Asia Trail is home to the Smithsonian's National Zoo’s most famous residents: giant pandas Tian Tian (adult male), Mei Xiang (adult female), and a male cub named Bei Bei.
Ever since the first giant pandas arrived at the Zoo in 1972, animal care staff and Smithsonian Conservation Biology Institute scientists have studied giant panda biology, behavior, breeding, reproduction, disease, ecology, and habitat in order to advance conservation efforts around the world. For those that can’t see the pandas in person at the David M. Rubenstein Family Giant Panda Habitat, online visitors can catch a glimpse on the Panda Cam, sponsored by Ford Motor Company Fund.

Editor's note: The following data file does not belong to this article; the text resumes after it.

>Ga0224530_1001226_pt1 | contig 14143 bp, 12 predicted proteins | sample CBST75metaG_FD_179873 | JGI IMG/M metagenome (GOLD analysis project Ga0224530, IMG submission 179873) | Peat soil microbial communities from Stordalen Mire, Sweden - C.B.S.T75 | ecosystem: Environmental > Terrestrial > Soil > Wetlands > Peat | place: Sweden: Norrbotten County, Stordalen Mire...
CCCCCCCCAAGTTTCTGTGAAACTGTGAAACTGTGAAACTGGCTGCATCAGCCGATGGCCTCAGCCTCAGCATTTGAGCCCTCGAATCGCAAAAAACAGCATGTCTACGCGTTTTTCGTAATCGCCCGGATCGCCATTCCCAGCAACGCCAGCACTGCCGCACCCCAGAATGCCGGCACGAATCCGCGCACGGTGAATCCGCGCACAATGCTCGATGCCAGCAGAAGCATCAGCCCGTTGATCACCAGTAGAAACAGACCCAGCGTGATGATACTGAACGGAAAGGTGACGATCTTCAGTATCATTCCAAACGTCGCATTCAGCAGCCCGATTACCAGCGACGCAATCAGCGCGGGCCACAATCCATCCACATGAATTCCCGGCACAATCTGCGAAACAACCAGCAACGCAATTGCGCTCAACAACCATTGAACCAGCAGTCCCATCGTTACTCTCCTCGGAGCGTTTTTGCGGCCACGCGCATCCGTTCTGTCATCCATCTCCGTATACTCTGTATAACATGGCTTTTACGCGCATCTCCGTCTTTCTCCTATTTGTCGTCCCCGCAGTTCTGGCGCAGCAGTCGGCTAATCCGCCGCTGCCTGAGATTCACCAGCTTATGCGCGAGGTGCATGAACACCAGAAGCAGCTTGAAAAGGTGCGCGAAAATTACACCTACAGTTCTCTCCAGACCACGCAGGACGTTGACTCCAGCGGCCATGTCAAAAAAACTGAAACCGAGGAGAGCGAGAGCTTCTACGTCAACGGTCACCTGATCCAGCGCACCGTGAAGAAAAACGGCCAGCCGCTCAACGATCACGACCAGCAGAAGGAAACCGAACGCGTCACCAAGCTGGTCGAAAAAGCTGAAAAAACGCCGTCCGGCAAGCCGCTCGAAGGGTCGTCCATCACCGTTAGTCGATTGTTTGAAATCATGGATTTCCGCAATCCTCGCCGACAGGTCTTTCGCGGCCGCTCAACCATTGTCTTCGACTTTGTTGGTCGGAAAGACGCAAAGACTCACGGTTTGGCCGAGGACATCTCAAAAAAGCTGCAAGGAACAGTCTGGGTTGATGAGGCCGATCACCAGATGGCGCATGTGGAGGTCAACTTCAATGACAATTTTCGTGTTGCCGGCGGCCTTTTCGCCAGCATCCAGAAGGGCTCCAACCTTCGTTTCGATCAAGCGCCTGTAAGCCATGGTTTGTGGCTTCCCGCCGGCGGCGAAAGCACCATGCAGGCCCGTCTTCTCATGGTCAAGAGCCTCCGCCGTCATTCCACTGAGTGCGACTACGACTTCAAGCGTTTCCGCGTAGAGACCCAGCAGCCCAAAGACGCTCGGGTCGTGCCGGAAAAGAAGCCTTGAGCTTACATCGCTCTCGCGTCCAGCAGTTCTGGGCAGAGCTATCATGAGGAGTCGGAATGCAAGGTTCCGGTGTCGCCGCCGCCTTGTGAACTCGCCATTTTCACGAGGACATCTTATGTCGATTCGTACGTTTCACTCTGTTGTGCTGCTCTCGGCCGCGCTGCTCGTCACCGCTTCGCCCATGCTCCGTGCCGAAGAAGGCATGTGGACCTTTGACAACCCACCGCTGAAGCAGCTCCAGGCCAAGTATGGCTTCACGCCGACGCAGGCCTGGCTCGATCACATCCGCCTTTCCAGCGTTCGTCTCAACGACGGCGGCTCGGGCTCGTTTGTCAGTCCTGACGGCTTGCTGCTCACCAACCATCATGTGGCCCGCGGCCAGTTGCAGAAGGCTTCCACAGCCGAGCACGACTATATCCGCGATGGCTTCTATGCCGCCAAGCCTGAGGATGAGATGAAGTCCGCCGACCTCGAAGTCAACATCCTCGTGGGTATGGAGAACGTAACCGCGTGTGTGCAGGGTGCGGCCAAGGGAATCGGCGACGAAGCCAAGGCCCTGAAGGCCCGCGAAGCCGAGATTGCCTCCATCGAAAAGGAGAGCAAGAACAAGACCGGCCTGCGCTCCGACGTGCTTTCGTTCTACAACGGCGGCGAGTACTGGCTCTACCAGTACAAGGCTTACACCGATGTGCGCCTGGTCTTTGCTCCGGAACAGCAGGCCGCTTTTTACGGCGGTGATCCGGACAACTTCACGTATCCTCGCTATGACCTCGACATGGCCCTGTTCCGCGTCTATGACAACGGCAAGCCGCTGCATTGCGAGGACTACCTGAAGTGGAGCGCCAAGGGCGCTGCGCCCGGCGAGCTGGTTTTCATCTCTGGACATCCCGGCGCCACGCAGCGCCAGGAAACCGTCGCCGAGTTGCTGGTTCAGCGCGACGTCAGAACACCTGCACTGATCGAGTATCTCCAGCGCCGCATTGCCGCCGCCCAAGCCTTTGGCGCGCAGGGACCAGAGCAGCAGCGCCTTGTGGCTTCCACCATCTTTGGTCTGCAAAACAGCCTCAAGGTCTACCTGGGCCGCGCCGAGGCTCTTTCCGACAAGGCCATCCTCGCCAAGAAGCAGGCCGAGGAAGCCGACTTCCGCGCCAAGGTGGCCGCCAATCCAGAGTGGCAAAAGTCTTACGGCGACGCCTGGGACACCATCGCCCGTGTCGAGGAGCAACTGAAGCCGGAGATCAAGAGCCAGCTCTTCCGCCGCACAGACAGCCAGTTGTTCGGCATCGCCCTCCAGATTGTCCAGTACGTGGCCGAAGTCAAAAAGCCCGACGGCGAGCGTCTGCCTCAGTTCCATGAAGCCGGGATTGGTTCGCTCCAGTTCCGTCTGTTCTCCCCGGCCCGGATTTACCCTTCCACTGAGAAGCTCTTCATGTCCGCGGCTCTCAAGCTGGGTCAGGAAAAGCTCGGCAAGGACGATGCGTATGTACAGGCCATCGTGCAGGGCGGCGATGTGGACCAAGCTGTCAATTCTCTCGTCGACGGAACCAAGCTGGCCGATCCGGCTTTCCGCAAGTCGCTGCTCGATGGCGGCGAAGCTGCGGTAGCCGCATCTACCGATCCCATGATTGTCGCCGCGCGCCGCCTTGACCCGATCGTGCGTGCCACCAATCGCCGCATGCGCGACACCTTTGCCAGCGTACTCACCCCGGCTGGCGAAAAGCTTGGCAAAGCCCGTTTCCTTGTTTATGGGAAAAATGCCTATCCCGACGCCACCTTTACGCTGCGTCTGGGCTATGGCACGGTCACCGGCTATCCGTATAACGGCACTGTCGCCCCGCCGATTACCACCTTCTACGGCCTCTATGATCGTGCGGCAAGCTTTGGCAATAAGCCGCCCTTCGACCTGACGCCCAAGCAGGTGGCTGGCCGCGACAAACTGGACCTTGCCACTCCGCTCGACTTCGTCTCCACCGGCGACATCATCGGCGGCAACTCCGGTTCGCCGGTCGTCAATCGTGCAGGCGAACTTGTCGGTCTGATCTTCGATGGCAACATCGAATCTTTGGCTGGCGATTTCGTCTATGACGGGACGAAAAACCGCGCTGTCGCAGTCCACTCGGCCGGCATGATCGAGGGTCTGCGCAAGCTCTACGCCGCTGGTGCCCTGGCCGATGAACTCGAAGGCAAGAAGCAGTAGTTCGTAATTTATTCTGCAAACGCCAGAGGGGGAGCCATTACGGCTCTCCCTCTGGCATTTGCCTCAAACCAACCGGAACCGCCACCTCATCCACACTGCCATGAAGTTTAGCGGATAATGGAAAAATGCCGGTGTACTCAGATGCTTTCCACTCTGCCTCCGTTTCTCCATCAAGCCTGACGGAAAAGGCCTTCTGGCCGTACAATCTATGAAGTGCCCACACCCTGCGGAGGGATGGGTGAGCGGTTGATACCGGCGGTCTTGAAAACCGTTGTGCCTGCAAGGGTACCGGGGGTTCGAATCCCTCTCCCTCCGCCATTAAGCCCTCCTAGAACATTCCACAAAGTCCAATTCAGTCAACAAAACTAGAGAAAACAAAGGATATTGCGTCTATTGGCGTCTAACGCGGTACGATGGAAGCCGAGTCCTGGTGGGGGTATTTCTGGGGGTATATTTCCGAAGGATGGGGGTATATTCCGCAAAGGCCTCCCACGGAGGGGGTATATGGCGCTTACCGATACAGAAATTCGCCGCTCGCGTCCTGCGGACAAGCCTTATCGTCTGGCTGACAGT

Red pandas, Asian small-clawed otters, clouded leopards, fishing cats and sloth bears are the other residents along Asia Trial. Visitors can see sloth bears vacuum up mealworms from artificial termite mounds, watch fishing cats wade into pools, and observe Asian small-clawed otters scurry from the banks of a shallow stream to a roaring waterfall.
VISITORS: The David M. Rubenstein Family Giant Panda House is partially closed. As of Sept. 1, 2017, the indoor viewing will close completely. Pandas will still be visible in their outdoor yards.